Writing reviews, I usually only get to watch the first couple episodes before issuing judgment. While early episodes can give a sense of where a series is headed, it’s not always clear if even the most promising of premiers in September can stick the landing in May. So let’s take a look back to see how some of the shows we’ve been watching this season fared.
Over the course of its run, Game of Thrones has explored the relationships and conflicts between those who have power, those who want it, and those who will never have it. But after several seasons of these characters being ground under the wheel of the old hegemony, season five marks a change.
Before we launch into the spring premier maelstrom, I wanted to take this bye week to talk about up some shows that slipped through the cracks. So here’s my roundup of a sitcom and two documentaries worth checking out.
Marvel kicked off its multi-series deal with Netflix last week with the premier of Daredevil. Without hyperbole, this is the best thing Marvel has ever done.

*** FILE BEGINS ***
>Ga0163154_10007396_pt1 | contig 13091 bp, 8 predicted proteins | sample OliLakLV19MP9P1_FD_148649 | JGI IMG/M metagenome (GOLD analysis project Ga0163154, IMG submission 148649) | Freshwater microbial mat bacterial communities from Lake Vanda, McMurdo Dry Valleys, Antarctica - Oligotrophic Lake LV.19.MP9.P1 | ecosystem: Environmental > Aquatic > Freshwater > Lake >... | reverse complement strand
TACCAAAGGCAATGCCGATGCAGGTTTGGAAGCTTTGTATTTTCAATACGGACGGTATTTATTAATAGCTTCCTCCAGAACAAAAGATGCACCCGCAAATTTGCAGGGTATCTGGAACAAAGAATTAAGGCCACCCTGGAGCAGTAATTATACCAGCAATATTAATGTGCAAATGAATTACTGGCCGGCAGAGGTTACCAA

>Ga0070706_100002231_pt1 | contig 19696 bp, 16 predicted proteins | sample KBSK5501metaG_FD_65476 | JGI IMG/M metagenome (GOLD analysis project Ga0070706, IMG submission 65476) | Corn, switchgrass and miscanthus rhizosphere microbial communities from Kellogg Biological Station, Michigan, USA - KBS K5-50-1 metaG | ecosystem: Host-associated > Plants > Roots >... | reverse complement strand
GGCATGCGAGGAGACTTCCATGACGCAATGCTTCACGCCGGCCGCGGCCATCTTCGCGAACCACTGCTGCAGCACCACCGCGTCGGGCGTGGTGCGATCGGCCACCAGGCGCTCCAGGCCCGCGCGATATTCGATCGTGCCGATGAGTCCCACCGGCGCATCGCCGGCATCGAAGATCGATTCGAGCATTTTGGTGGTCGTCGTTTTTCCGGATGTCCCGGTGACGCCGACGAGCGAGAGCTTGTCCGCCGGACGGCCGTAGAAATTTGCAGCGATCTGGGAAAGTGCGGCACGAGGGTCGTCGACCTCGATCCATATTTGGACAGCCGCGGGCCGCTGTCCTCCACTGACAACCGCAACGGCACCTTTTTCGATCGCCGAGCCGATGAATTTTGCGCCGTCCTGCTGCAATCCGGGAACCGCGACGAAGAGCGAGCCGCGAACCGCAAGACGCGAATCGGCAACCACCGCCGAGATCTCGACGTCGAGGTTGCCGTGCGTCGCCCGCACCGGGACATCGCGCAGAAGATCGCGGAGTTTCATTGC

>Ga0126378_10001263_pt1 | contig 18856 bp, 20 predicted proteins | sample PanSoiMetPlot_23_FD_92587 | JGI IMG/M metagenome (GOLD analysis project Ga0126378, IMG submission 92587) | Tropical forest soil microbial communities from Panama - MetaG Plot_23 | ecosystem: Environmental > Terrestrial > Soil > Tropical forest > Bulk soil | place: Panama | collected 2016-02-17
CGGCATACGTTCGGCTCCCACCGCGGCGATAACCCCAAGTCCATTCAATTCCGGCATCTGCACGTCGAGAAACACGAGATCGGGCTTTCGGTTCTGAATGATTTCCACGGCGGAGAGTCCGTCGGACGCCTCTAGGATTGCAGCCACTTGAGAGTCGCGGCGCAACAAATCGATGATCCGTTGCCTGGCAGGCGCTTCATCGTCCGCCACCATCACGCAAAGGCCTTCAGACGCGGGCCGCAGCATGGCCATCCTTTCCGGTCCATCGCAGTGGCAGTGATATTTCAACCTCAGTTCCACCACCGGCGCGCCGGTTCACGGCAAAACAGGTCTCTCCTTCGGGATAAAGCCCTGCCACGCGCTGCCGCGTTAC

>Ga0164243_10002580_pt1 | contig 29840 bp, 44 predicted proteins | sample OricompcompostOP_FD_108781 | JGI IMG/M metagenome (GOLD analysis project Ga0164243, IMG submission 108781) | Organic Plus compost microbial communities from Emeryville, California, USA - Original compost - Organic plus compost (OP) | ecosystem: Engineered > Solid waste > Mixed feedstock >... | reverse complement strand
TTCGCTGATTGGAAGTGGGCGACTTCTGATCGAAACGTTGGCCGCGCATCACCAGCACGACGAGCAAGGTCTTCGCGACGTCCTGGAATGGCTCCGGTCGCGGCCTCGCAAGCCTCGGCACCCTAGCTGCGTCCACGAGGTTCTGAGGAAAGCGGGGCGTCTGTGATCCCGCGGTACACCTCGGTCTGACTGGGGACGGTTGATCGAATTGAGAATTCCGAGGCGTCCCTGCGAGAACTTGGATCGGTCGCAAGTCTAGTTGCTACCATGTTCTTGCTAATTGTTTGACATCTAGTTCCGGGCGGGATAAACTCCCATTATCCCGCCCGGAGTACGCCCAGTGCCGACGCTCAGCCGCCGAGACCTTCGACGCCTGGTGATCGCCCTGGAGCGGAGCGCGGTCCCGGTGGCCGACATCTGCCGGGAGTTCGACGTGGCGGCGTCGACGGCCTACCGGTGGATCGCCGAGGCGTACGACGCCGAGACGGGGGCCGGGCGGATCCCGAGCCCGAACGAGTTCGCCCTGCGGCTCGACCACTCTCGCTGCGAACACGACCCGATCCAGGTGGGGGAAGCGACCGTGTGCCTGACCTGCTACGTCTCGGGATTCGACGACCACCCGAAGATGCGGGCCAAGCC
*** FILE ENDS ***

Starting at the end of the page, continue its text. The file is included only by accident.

At the beginning of season five, I was ready to bail on The Walking Dead. After so much narrative dithering, and the crushing nihilism week after week, I was sure I’d had enough. Credit to Scott Gimple for convincing me to stick around. This season was a strong offering that benefitted from more focused storytelling.
The new anthology drama by John Ridley, the Oscar-winning screenwriter of 12 Years a Slave, is an intense, poignant look at issues of race and class in contemporary American society.
House of Cards spends so much time trying to prove its importance that it forgets to actually do the work. For all its moody cinematography and (executive producer) David Fincher sheen, it’s just a campy soap opera whose sum falls far short of its pretty, pretty parts.